Can fishmeal and fish oil be totally replaced by non-marine ingredients in shrimp?
A study that evaluated various soybean sources and poultry byproducts to replace fishmeal shows no differences among control and test diets but a different response to pathogen challenges.
April 23, 2020
The anticipated growth curve for global aquaculture, and especially for shrimp farming which is forecast to double production by 2030, will inevitably result in shortfalls in currently favored dietary ingredients such as fishmeal (FM) and fish oil (FO). The projected FM-FO shortfall has made the industry examine the use of alternative, non-marine, ingredients.
Various alternative protein and lipid sources were evaluated as substitutes for FM-FO in Pacific whiteleg shrimp diets by a group of American and Vietnamese researchers. Blends of soybean meal, soy protein concentrate and poultry byproducts were used to replace fishmeal. Growth trials were coupled to challenges with viral and bacterial pathogens to assess potential benefits or disadvantages of ingredient switching.
No differences were observed between control and test diets regarding growth, survival, average daily gain and specific growth rate over a 56-day period. Researchers said that the response to the post-feeding trial challenge with EMS/AHPND or WSSV also did not differ between diets. However, there was a difference in size/age responsiveness to bacterial challenge with younger animals succumbing to infection more rapidly. Similar responses were observed for shrimp exposed to WSSV over the first five-day post-challenge after which survival rates equalized.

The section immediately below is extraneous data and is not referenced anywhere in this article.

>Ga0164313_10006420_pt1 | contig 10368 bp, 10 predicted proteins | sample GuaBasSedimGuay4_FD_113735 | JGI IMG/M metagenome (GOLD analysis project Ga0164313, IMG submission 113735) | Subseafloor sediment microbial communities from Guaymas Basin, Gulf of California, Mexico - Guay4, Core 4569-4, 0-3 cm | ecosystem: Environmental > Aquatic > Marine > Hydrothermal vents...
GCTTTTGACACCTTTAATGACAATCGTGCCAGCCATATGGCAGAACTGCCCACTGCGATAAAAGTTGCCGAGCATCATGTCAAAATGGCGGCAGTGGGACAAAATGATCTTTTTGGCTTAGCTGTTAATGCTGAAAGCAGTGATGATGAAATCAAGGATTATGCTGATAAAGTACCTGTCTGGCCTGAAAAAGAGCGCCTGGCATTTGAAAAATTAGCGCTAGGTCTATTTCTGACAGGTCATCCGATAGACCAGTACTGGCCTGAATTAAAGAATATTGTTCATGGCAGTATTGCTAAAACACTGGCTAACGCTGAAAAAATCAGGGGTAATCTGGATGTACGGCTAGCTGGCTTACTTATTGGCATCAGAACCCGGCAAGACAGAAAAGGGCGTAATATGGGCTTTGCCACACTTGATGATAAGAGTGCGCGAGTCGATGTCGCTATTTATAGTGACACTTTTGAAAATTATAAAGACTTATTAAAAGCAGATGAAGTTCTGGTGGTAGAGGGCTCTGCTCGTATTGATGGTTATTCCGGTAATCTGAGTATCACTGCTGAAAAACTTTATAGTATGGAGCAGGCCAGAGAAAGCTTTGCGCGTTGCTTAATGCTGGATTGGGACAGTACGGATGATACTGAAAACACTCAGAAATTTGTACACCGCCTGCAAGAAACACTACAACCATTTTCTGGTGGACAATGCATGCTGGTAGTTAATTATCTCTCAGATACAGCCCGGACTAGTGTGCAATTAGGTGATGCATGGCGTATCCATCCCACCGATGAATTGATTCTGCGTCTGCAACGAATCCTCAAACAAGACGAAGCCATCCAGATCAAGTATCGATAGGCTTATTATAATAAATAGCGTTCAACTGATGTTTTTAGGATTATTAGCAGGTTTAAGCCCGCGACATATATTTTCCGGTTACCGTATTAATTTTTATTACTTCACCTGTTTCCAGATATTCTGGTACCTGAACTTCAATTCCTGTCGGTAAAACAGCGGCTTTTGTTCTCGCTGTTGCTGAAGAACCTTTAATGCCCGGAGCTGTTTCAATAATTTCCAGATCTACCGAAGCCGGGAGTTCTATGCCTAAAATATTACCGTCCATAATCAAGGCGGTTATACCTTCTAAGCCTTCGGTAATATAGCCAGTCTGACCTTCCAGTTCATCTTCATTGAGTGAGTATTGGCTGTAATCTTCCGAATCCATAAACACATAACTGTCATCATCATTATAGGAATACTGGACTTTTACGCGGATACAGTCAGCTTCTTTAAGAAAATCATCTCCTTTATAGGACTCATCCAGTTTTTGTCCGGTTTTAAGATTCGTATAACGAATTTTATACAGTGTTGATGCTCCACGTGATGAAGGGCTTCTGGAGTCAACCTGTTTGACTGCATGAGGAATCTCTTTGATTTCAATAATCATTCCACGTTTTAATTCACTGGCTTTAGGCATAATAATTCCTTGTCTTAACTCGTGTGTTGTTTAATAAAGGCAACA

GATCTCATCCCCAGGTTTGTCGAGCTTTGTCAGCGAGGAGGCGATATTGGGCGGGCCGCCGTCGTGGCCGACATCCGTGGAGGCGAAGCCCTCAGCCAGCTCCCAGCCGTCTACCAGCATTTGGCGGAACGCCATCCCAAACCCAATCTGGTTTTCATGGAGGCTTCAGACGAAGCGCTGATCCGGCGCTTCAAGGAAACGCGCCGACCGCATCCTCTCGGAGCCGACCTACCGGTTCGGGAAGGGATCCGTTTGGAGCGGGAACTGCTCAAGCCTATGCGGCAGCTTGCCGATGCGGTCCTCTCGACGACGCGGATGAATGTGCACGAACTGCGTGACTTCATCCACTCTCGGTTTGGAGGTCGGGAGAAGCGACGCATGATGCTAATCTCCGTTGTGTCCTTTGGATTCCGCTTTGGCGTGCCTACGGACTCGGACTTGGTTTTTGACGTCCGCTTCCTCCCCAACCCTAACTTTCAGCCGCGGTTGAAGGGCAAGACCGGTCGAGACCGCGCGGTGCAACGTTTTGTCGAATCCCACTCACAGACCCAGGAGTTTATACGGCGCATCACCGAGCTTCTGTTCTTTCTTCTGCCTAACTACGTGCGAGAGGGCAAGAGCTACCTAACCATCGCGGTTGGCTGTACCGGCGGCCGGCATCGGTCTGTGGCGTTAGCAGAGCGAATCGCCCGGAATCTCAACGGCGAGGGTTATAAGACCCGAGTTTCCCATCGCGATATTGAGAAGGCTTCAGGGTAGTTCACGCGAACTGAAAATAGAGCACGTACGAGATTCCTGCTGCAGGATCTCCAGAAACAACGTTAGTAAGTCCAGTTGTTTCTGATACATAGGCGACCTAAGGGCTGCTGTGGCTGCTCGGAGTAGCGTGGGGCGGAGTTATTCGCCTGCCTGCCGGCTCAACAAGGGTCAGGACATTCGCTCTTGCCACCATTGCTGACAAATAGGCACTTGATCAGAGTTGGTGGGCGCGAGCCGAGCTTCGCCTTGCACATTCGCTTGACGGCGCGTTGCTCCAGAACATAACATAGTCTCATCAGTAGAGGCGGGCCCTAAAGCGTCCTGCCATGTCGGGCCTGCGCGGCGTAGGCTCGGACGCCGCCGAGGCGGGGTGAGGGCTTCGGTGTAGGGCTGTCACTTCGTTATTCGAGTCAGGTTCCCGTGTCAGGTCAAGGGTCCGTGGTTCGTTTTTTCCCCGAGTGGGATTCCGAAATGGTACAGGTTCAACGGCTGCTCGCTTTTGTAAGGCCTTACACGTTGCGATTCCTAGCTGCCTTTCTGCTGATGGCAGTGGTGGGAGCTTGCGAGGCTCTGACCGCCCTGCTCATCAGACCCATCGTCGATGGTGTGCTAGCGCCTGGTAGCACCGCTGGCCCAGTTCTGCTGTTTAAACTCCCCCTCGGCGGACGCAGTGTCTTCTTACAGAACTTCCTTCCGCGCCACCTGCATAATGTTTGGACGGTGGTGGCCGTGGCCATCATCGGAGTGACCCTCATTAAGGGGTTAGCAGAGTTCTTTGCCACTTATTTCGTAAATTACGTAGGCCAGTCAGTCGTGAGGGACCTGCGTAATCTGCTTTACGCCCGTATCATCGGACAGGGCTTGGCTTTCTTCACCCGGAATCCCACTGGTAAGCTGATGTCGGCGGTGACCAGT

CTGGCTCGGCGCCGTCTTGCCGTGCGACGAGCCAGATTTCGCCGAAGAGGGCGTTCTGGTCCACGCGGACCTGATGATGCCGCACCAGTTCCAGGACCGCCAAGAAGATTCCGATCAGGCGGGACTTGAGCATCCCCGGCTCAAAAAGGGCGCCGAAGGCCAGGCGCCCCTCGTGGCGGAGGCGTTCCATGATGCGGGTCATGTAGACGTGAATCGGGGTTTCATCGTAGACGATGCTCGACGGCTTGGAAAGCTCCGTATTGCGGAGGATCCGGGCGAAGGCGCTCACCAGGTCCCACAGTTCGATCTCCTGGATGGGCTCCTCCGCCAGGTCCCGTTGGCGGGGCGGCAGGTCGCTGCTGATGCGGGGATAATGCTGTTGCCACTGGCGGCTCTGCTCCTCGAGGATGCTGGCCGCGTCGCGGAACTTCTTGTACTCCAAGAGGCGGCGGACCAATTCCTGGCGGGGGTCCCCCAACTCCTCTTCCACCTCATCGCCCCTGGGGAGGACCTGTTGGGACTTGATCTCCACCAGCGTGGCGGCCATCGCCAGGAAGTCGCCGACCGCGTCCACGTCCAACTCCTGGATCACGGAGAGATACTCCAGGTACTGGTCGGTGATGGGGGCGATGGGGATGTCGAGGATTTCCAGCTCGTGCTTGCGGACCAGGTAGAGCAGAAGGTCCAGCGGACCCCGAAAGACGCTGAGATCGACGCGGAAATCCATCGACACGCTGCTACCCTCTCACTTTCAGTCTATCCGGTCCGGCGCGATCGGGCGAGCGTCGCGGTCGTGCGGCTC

The results of this study support the sustained belief that FM-FO constituents of Pacific whiteleg shrimp diets can be totally replaced by non-marine ingredients that are nutritionally equivalent. “Improvement in responsiveness to substitute proteins and oils might be further gained with more judicious blending of ingredients and use of other additives. Such manipulations could also result in less expensive sustainable feeds,” researchers said.
Check out the study here.